AUSTRALIA would spiral in to a Mad Max-style world if our slim fuel reserves were cut off by an enemy, a defence expert has warned.
It comes with a stark warning that “if an adversary decided to, they could cut off fuel supply to Australia very easily”.
Defence Strategy and Capability at the Australian Strategic Policy Institute senior analyst Dr Malcolm Davis said incoming Liberal Senator Jim Molan’s warning that Australian forces would be rendered almost useless in just 19 days was “absolutely true” and warned that Australia is “one of the few countries in the world that does not take our energy security seriously”.
Mr Molan, a former senior military officer, said on Wednesday that if Australia’s current stockpiles of petrol, diesel and aviation fuel ran dry then the military would effectively be grounded in that time.
It is a debate that has raged between experts for years as experts accuse the Australian government of ignoring the issue.
How is an island country like Australia “secure” in the military sense if we don’t refine oil & have no, substantial strategic fuel reserve?
Molan was the chief of operations for coalition forces in Iraq and will enter federal Parliament next month, replacing former deputy Nationals leader Fiona Nash who was forced out of the Upper House over the citizenship scandal.
After he quit the military, he was the driving force behind the Abbott Government’s successful Operation Sovereign Borders that stopped asylum seekers reaching the mainland.
Australia was one of the few places in the world that didn’t have a government-mandated strategic reserve of fuel, Mr Molan said.
Dr Davis backed Mr Molan’s comments, saying Australia’s fuel reserves would last “20 days at best” if supplies were cut off.
“It would be a Mad Max world. Our society and our economy would begin to fall apart very quickly,” Dr Davis told news.com.au.
“It’s like electricity — everything depends on fuel to make an economy run. It is very serious.
“We’ve left ourselves in a perilous situation and governments on both sides have been negligent in this regard.
“Military analysts have been warning consistently for years and they just ignore it.”
The fuel threat had been assessed by former air force vice-marshal John Blackburn in 2015 who found if Australia’s sea lines were blocked through terrorism or conflict in the South China Sea, supplies would be depleted within weeks.
Mr Molan also warned Australia’s pledge to boost defence spending over the next decade by $30 billion — to the 2 per cent of GDP Donald Trump has been urging NATO allies to commit to — might not actually be enough.
“You can’t just hit 2 per cent and achieve military perfection. You’ve got to stay at that level of expenditure.”
Writing in The Australian, Mr Molan said it was also not a guarantee that the US could or would come to Australia’s aid.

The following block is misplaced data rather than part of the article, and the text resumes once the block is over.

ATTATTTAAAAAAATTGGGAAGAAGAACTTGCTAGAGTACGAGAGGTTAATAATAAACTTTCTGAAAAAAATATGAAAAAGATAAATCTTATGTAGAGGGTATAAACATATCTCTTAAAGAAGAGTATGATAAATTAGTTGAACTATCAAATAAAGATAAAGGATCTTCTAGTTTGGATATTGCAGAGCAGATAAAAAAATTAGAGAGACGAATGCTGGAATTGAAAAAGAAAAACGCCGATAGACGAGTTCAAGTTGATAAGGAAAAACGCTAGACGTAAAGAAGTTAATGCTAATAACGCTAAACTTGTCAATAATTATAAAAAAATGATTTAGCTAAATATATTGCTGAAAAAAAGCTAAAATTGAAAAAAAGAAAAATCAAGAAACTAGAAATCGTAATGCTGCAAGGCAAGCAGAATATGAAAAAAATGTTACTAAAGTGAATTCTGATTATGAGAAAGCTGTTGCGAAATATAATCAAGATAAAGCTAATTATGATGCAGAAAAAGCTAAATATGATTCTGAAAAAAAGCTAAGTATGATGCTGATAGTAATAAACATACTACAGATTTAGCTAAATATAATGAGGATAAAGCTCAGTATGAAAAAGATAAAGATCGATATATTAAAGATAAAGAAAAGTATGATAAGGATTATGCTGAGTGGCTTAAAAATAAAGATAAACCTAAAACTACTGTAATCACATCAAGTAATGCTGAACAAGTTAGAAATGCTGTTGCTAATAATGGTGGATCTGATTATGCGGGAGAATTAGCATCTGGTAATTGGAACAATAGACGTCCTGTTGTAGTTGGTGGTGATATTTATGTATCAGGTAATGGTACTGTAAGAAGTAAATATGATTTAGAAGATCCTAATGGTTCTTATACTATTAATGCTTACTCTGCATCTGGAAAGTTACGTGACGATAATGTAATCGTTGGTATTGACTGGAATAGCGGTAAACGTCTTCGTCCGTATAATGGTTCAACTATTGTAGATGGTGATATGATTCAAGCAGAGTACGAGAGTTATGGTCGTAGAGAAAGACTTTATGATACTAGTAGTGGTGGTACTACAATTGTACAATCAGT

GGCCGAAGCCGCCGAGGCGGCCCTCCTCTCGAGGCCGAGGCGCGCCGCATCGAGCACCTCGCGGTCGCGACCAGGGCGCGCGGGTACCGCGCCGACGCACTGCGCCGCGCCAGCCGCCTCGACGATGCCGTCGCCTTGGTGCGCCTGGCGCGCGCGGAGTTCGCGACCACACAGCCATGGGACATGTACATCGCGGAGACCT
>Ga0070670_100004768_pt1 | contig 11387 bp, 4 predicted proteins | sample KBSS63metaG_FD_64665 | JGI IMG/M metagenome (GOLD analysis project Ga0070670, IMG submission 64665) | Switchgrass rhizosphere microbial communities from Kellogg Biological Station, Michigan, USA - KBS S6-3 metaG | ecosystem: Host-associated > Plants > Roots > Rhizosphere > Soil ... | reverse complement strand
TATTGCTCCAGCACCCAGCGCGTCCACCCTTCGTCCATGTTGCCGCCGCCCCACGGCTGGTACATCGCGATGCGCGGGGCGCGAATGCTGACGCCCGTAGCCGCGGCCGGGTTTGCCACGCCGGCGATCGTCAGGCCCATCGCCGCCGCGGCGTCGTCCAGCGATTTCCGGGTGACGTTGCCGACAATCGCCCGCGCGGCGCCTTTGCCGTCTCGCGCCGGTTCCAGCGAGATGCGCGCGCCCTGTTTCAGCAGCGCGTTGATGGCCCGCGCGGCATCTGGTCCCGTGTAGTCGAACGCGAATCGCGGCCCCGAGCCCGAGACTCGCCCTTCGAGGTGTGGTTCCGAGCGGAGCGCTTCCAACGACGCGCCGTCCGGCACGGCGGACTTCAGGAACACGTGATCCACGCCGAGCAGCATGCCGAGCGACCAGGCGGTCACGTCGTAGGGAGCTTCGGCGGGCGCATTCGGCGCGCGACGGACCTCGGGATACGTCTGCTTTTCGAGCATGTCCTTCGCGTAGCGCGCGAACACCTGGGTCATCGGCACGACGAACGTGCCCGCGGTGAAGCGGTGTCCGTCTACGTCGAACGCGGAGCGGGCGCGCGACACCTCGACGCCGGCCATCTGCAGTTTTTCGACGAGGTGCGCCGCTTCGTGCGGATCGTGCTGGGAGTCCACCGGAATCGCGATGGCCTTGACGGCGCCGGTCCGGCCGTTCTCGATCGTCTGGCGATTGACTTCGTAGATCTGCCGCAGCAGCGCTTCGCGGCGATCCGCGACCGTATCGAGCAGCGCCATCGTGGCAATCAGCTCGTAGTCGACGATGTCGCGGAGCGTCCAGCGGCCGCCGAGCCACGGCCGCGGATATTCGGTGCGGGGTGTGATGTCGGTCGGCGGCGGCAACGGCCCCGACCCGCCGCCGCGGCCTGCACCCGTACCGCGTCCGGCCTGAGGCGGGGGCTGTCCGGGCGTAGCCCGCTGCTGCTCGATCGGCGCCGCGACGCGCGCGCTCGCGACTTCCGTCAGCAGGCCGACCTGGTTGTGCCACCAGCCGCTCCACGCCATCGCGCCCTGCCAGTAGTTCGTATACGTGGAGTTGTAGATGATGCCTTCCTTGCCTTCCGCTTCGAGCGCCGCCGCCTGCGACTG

“Until I deployed to Iraq with the US military in 2004-05, I made the common mistake of assuming US power was infinite,” he writes. “The US was indeed powerful after 1945 and even more powerful winning the Cold War. But the US Army had only 10 full-time combat divisions and … was furiously trying to increase its strength.”
Further cutbacks since then had weakened their forces even more — to the extent that only three brigades was now combat-ready.
Dr Davis said a major war between the United States and China in the Pacific could be the catalyst to disrupt Australia’s fuel supply.
He explained most of Australia’s fuel is transported through narrow straights by tanker ships.
“Instead of investing in refinement facilities here for refining fuel, the government has decided it’s cheaper to do it overseas.”
One of the key facilities is in Singapore.
“The price they pay for that in a crisis is that China can interrupt flow to Australia relatively easy and our economy falls apart.
“It’s very negligent of the government to let this situation happen. It’s even more appalling we’ve been warning both political parties for years about this.”
Dr Davis warned the US military had become severely depleted since the Bush administration and said China, Iran, North Korea and Russia had become “direct threats”.
“In a world where there’s no threats like in the 1990s maybe you could get away with that but we are in 21st century in a world with many, many threats.
“It’s no longer about terrorism.”
But, Dr Davis warned President Trump’s approach was too “haphazard and chaotic” to see a positive result.
Despite the risks, Dr Davis said the US is “always” going to be essential to security, and suggested Australia increase defence spending and “step up to the plate in terms of burden sharing with the United States so we help them more”.
He said we needed to spend more on defence, invest on more capability to assist America and think seriously about increasing funding.
“We are running into a future that is highly dangerous and uncertain. We can’t just rely on Americans to do it for us. Americans are less placed to be able to maintain the burden themselves.”